Israeli PM’s bid to place cameras at polling stations fails

Israeli Prime Minister Benjamin Netanyahu and U.S. President Donald Trump are depicted in Netanyahu's Likud party election campaign banner in Tel Aviv, Israel September 9, 2019. The words in Hebrew read, "Netanyahu, a different league." (Reuters)
Updated 09 September 2019

Israeli PM’s bid to place cameras at polling stations fails

  • Netanyahu had sought to pass the controversial legislation after he accused his opponents of conspiring to “steal” the election

JERUSALEM: Israeli Prime Minister Benjamin Netanyahu failed on Monday in his eleventh hour bid to legislate that cameras be installed in polling stations to prevent what his supporters claim is voting fraud in Arab districts.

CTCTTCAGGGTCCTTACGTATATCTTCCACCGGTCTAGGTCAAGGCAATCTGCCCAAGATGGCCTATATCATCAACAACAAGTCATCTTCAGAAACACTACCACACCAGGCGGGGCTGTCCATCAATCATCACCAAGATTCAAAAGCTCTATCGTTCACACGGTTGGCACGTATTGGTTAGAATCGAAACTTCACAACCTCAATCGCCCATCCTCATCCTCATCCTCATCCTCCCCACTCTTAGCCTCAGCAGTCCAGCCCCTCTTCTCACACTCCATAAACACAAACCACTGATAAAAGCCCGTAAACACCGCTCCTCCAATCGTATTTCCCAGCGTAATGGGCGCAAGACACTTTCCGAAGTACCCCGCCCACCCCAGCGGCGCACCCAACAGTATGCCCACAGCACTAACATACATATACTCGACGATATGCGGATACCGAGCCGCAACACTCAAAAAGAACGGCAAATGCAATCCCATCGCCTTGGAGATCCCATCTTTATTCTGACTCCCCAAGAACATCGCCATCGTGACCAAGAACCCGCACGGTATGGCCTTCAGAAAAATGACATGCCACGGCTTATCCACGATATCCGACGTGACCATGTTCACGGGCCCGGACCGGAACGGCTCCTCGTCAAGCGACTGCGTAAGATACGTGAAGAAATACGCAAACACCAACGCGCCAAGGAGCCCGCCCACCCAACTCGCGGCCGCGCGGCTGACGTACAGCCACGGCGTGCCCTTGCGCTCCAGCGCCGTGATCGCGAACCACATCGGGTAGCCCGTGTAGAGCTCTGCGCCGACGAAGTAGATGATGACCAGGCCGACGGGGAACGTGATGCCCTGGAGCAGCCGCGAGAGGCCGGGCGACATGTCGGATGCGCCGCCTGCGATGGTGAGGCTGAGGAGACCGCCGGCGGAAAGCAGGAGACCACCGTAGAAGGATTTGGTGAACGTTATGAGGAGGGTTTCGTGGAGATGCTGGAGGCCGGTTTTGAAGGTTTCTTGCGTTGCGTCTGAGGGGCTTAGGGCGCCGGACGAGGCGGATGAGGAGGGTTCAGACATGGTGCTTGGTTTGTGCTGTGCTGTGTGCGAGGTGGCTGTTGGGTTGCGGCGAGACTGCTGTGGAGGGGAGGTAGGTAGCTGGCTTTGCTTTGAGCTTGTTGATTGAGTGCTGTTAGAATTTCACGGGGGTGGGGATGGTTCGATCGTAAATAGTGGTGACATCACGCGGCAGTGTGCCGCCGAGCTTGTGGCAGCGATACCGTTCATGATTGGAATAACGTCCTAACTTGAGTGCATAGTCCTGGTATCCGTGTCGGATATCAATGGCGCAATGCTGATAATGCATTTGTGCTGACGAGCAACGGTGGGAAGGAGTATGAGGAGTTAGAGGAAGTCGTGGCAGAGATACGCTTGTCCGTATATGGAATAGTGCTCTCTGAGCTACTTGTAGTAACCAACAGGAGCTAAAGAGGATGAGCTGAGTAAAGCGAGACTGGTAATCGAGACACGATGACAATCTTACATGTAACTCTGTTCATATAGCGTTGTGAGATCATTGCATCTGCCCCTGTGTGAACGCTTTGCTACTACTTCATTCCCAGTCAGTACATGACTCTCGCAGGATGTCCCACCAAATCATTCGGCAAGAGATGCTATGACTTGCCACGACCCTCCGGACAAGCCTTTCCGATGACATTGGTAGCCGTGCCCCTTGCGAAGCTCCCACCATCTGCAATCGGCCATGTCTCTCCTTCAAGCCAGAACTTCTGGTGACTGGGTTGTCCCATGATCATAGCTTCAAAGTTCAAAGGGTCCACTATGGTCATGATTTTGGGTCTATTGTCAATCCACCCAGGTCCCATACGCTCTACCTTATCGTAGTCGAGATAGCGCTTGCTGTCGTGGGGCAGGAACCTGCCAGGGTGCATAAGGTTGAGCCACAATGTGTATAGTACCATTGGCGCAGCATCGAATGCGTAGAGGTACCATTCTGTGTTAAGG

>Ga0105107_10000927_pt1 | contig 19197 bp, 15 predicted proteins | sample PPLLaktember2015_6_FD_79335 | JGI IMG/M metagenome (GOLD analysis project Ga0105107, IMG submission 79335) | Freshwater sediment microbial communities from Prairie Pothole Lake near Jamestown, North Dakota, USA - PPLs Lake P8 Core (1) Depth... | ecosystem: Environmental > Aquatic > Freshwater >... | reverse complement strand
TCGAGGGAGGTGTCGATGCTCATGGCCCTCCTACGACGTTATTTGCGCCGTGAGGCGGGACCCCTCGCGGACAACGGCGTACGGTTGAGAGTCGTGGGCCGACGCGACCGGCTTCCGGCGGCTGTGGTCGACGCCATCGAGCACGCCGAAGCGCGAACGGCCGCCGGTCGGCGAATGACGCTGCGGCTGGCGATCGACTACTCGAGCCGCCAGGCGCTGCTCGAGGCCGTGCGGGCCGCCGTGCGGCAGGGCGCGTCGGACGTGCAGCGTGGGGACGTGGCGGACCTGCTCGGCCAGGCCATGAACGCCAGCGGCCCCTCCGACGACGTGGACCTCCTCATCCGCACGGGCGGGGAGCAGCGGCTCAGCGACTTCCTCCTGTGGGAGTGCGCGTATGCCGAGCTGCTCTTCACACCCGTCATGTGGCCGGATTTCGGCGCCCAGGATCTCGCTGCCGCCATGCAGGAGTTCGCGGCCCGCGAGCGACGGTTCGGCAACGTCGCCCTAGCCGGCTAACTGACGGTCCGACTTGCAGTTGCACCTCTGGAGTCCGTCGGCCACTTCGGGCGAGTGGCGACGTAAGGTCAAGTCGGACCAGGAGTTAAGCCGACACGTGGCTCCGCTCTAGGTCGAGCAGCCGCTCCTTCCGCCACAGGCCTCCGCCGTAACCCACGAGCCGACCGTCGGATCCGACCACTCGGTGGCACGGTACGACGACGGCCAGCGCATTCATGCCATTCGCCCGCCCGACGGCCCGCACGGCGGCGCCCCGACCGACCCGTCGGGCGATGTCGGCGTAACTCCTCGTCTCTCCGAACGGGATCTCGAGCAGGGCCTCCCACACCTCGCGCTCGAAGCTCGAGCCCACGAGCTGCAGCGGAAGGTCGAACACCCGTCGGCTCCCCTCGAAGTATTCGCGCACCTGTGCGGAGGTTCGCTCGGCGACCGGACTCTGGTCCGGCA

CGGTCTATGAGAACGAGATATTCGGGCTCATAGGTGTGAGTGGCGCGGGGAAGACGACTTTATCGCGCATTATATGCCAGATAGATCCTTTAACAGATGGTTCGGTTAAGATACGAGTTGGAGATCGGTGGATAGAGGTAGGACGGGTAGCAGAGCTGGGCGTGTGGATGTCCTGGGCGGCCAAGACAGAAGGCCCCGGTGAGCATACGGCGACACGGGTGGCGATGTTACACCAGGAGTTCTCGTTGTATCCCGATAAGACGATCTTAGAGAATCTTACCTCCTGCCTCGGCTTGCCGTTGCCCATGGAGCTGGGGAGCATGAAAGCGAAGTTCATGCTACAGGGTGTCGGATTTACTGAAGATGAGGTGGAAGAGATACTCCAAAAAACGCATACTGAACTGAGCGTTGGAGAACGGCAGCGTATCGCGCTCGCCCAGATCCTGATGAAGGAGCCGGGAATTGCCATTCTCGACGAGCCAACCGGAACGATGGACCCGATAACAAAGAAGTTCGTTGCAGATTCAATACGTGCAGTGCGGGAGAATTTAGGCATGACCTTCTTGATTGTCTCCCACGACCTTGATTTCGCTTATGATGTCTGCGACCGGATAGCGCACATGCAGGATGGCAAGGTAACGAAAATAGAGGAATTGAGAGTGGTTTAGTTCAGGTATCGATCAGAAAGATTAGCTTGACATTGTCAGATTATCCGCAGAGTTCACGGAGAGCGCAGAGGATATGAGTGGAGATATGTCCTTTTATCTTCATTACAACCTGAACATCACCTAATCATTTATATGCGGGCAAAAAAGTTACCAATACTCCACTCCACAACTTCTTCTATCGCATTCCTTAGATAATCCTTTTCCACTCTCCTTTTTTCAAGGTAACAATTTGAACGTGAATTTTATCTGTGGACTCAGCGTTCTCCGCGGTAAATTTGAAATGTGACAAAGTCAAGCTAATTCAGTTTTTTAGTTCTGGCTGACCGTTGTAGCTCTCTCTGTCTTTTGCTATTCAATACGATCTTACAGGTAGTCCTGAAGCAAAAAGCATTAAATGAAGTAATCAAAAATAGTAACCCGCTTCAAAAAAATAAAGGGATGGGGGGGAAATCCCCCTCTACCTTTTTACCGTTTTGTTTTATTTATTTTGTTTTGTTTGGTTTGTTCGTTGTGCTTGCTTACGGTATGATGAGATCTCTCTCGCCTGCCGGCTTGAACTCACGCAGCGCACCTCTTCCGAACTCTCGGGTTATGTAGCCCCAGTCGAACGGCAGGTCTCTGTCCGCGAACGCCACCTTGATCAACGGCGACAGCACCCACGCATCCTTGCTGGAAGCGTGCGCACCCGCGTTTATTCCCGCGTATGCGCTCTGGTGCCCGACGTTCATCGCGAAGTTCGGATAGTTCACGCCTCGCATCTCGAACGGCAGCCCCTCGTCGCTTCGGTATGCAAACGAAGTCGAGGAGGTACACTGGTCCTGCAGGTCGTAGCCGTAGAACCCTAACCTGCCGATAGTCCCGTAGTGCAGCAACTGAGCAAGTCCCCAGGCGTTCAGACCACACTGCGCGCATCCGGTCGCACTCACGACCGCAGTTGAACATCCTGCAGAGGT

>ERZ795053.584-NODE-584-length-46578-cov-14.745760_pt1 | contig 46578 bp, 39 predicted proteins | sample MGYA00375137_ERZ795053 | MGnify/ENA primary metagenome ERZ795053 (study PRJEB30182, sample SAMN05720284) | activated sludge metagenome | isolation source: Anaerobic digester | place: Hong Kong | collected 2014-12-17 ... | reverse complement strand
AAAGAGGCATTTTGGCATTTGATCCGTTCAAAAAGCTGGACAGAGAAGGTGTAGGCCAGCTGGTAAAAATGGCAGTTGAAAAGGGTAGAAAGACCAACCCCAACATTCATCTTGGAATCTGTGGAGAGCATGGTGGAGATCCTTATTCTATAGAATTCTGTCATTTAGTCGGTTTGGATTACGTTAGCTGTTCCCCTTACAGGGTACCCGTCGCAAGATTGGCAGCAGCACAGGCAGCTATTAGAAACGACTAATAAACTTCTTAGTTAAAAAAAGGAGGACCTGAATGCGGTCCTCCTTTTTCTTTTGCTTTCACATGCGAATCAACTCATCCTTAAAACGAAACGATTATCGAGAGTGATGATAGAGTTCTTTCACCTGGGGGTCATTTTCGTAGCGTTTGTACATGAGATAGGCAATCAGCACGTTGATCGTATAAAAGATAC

After a stormy session, a parliamentary committee voted it down before it reached the plenum with Netanyahu’s backers deadlocked with his opponents.
The deciding, dissenting vote was cast by a representative of former Defense Minister Avigdor Lieberman, an ally-turned-rival of Netanyahu who forced Israel’s unprecedented second election of the year and is poised to be the kingmaker again in the vote.
With just a week to go to the repeat election, Netanyahu had sought to pass the controversial legislation amid a scorched earth campaign in which he’s accused his opponents of conspiring to “steal” the election.
Netanyahu responded to the setback by slamming the opposition.
“There is no reason for those who really care about the integrity of the election to object to the camera law, which prevents forgeries,” he said in a video message to his followers. “There is only one answer to this: Turn out in masses at the ballot box.”